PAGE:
Bell Wood Community Primary; Molehill Copse Primary; Oak Trees Community (now reinspected and judged satsifactory - November 2011); Holy Family RC Primary; and St Michael's Junior. To make matters worse, the first four are all in South Maidstone, although Bell Wood, Molehill Copse and Oak Tress are being taken over by the Academies Enterprise Trust. In many ways it is not surprising that the Tiger Free School proposal is progressing, although I believe it is the wrong solution to the problems.
One can only have sympathy with parents such as the one who recently wrote despairingly to me: "All parents want is the best possible education for their children and the present system fails us. I am attending a consultation on Tiger Primary and hope for a positive experience, but as it stands the local schools and KCC have so far let us down and we have great hopes for the Tiger School. Would you want your children to go to schools placed in Special measures by OFSTED? He goes on: Although it (Tiger School) may not be the perfect solution, from my experience, KCC lack the passion and drive to improve current facilities which is a great shame for all concerned. Again, I appreciate your work and I certainly never thought that I would be in favour of the free school policy but having dealt with KCC, I can now see the benefit of taking these establishments out of council control, which in itself is a great shame but a sign of the times".
The full figures for recent Maidstone primary OFSTEDs compared with Kent and England are as follows:
Number of Schools
|Outstanding %||Good %||Satisfactory %||Inadequate %|
One has to ask why Maidstone children in particular are subjected to the worst standard of primary education in the county - this is hardly the most socially deprived town in Kent?! Indeed the problem in Maidstone is not just the number of failing schools but the paucity of Good or Outstanding schools. Across England, the proportion of Good or Outstanding primary schools is 52%, in Kent it falls to 41%, but in Maidstone it is an alarming just 18%. You will find full details for the Maidstone schools here.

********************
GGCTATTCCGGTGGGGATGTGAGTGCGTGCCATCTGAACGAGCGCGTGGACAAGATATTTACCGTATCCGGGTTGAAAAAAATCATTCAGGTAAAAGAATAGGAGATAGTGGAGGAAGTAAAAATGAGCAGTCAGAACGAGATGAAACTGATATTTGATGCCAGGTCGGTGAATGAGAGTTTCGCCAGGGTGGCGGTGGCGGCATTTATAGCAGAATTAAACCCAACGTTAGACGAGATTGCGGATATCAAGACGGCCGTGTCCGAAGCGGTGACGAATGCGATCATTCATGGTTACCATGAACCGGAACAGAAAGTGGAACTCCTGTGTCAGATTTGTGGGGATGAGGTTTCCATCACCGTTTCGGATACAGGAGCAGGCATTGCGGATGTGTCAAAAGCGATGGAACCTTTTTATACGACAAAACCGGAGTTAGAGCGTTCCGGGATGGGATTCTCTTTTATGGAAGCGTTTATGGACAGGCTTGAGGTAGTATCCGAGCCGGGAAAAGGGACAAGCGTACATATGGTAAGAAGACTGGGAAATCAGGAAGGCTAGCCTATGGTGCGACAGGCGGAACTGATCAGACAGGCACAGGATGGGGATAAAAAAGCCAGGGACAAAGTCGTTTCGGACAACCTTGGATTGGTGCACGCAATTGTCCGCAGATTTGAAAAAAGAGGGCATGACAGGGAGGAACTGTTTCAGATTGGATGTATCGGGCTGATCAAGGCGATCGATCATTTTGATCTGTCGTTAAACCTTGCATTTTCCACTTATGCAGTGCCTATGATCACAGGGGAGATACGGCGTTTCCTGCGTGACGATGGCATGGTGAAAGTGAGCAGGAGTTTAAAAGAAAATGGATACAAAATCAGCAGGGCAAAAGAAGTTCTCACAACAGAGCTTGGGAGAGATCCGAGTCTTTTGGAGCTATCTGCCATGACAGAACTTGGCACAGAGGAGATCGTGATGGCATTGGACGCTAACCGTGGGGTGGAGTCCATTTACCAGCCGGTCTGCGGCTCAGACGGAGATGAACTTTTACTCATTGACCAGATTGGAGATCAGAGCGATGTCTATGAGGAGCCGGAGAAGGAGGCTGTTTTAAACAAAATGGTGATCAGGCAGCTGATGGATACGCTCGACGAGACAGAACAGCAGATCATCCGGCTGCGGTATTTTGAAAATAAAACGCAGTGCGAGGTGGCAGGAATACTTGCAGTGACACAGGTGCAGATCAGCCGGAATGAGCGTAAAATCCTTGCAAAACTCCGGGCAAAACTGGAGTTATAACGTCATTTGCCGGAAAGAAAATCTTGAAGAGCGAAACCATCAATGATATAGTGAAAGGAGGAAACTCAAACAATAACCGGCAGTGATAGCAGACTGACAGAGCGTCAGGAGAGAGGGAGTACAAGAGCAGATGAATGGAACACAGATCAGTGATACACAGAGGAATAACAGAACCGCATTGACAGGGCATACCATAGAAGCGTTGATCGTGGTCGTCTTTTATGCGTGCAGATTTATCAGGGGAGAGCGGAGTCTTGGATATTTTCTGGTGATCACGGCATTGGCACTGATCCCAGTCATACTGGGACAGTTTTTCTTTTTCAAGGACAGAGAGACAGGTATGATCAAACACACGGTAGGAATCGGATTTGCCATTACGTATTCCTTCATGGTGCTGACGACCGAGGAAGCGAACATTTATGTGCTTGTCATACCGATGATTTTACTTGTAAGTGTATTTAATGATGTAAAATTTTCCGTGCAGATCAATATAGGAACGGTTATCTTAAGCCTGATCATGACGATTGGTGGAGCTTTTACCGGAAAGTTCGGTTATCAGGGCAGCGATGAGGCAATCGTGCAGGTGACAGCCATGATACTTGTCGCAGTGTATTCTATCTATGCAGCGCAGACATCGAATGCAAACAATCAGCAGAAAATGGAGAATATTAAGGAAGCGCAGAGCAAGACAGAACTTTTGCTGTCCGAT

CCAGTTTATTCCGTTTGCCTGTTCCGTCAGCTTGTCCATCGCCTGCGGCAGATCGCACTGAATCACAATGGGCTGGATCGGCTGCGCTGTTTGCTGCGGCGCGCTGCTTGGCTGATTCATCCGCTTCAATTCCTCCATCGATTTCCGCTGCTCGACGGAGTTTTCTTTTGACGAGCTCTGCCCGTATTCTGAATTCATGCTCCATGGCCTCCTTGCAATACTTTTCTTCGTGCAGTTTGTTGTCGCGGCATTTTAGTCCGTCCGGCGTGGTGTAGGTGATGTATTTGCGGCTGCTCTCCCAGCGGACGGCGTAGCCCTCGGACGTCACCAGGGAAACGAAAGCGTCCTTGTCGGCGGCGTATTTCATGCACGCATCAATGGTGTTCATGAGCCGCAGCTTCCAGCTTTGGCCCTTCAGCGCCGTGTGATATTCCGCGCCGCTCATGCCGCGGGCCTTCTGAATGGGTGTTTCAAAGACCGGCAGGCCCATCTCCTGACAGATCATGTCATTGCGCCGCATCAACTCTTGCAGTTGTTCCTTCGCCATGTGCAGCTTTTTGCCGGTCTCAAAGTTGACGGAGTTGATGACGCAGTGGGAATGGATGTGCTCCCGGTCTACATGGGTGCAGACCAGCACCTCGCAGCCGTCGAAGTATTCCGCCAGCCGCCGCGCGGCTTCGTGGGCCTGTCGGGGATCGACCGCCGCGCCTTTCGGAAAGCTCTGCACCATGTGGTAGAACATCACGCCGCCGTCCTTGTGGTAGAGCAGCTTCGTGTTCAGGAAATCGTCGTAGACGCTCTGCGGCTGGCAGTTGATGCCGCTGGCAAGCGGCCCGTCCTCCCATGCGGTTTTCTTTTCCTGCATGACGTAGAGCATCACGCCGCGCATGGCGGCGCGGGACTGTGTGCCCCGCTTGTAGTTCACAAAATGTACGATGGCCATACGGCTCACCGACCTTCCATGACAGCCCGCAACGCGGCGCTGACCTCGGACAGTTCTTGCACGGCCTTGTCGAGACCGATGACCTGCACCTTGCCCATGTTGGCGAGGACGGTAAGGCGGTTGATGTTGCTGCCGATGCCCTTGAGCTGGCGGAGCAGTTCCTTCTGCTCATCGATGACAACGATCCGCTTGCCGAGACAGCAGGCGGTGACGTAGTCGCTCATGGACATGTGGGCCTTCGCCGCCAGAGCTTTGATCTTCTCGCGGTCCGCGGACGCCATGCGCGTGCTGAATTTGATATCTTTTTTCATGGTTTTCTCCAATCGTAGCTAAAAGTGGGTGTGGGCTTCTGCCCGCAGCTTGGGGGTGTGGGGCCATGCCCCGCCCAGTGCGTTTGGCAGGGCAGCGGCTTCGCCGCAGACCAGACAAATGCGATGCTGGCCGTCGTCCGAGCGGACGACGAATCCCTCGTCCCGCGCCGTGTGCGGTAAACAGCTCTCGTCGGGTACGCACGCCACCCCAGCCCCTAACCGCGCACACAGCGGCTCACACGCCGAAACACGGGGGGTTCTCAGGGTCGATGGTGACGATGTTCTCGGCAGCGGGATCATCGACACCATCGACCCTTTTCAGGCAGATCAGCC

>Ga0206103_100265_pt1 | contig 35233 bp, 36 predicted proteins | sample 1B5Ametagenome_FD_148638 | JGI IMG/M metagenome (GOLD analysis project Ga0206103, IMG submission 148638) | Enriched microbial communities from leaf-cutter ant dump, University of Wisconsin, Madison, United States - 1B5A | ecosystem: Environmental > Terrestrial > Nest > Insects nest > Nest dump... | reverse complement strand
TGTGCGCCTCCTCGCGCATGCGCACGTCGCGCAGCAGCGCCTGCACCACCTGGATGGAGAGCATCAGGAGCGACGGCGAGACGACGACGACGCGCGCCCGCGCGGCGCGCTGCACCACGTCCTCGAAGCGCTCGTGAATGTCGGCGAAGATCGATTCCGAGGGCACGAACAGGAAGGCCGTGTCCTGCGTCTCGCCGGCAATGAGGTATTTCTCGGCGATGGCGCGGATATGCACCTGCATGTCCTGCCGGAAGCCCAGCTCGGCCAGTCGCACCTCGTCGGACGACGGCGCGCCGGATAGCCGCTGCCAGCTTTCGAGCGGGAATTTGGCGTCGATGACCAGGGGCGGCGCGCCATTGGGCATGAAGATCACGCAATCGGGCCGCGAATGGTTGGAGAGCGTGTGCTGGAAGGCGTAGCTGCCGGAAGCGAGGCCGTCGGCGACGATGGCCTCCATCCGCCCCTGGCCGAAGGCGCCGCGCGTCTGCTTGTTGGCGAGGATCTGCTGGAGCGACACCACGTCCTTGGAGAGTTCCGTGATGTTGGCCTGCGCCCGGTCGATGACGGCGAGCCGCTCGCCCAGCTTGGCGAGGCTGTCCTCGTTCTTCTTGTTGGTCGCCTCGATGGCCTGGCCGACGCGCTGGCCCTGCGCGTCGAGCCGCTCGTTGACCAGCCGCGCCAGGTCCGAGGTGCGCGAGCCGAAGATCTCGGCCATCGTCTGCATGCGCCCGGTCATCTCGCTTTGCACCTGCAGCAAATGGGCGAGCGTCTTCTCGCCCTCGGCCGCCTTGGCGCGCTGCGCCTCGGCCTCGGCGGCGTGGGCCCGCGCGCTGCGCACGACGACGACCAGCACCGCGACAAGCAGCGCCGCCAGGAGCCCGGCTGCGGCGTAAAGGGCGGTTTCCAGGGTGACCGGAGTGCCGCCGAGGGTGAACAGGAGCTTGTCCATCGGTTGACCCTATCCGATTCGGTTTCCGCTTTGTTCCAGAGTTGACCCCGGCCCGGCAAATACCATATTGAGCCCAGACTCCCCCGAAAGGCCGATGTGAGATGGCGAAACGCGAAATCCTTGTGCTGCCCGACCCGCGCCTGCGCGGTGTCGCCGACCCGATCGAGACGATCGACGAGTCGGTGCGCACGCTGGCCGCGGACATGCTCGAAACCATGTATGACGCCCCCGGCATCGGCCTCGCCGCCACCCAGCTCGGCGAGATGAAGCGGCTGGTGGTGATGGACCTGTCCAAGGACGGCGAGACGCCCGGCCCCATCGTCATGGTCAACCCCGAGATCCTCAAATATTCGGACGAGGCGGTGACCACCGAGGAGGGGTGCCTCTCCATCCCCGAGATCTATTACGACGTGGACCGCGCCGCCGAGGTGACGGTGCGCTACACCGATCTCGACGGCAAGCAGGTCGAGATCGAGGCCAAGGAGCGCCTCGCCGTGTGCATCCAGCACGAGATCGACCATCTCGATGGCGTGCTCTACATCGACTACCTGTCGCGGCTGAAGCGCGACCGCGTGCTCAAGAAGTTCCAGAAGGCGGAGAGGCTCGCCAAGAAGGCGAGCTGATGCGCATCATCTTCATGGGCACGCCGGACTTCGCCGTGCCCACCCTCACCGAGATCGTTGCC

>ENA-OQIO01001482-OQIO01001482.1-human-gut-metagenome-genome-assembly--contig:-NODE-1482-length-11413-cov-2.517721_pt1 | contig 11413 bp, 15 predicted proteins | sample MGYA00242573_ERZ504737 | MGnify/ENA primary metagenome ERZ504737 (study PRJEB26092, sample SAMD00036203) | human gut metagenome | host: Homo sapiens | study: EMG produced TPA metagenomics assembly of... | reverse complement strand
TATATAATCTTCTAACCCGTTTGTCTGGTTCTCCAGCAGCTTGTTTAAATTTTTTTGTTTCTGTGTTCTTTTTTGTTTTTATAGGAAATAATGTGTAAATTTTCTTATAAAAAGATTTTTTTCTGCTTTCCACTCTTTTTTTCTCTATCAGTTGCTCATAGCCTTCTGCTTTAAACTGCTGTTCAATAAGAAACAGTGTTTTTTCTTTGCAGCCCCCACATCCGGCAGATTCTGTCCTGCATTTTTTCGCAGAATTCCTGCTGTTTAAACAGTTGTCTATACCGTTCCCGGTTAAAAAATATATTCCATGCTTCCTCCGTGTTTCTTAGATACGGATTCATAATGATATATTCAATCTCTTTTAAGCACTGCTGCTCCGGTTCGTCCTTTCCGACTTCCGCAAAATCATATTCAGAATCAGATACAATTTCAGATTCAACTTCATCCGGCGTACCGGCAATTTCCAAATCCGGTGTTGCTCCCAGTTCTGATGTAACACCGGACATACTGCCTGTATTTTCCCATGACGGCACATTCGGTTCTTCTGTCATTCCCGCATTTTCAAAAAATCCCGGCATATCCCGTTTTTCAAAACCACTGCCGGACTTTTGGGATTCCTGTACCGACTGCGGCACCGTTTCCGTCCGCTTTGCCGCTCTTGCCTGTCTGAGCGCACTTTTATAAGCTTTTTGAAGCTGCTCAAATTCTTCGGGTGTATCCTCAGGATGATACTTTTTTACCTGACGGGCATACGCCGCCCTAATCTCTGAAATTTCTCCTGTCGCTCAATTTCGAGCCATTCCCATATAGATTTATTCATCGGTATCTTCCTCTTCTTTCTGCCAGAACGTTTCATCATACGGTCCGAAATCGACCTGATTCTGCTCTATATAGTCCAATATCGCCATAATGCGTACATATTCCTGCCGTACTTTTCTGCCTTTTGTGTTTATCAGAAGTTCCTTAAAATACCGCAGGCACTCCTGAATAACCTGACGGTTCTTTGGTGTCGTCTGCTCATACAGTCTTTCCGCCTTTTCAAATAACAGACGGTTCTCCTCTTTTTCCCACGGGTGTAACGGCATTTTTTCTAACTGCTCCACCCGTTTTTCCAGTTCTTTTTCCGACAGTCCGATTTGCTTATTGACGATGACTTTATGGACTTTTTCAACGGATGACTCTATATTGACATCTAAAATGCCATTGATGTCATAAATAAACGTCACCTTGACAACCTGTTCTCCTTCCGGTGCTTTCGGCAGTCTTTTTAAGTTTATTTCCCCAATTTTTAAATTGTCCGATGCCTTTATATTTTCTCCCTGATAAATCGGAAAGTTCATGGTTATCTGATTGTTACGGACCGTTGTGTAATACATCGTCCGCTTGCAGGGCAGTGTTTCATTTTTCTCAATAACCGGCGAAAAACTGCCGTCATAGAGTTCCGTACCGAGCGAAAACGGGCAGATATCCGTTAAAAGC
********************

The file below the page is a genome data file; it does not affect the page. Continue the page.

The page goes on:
Richmond Primary School in Sheerness has also been placed in Special Measures. what is particularly shocking about this assessment is that this is a school that was failed by OFSTED in 2010 and served with Notice to Improve. Under KCC's supervision, all that has happened subsequently is that standards have declined further. Excerpt from Report: "There is a lack of clear direction for improvement or coherent monitoring of the school’s performance. Too little has been achieved in establishing consistent strategies for improvement. Consequently, pupils’ underachievement has not been tackled quickly enough and hence achievement is inadequate. Pupils do not make enough progress and attainment is low in English and mathematics. Therefore pupils are not appropriately prepared for success at secondary school and beyond. School leaders track individual pupils’ progress and are aware of the widespread underachievement. However, self-evaluation is weak. Checks on teaching fail to identify the causes of inadequate progress, so the school’s leaders, including members of the governing body, are unable to pinpoint key weaknesses and draw up effective plans for improvement. Although improving, the quality of teaching and learning overall is inadequate. The weak teaching profile, combined with the inadequate use of assessment information, results in pupils making inadequate progress. Teaching fails to match work consistently to pupils’ needs and interests, to accelerate their learning and to raise their attainment. In addition, pupils are not consistently involved in their learning or the evaluation of it. Staff have positive and supportive relationships with pupils and this is reflected in pupils’ satisfactory personal development. Pupils’ behaviour and attitudes towards learning are satisfactory. Rates of attendance have been low. However, as a result of the very effective work of the family liaison officer and a member of the governing body with parents and carers, to raise awareness of how absence prevents pupils from fulfilling their potential, attendance has improved and is now average. Children in the Early Years Foundation Stage settle in quickly because they are satisfactorily prepared for their first years in school".
Its not surprising that KCC is so alarmed by these statistics that it is implementing a Kent Challenge for some 150 underperforming schools across the county - perhaps they should carry out a pilot in the County Town, housing the headquarters of KCC Education Department. Back in March, the Scrutiny Committee of Kent County Council set up an enquiry into primary school standards. The chairman explained that there was no particular concern- this was just a look at a section of the authority's responsibilities. We await progress, or has the investigation been quietly dropped as there were no concerns found?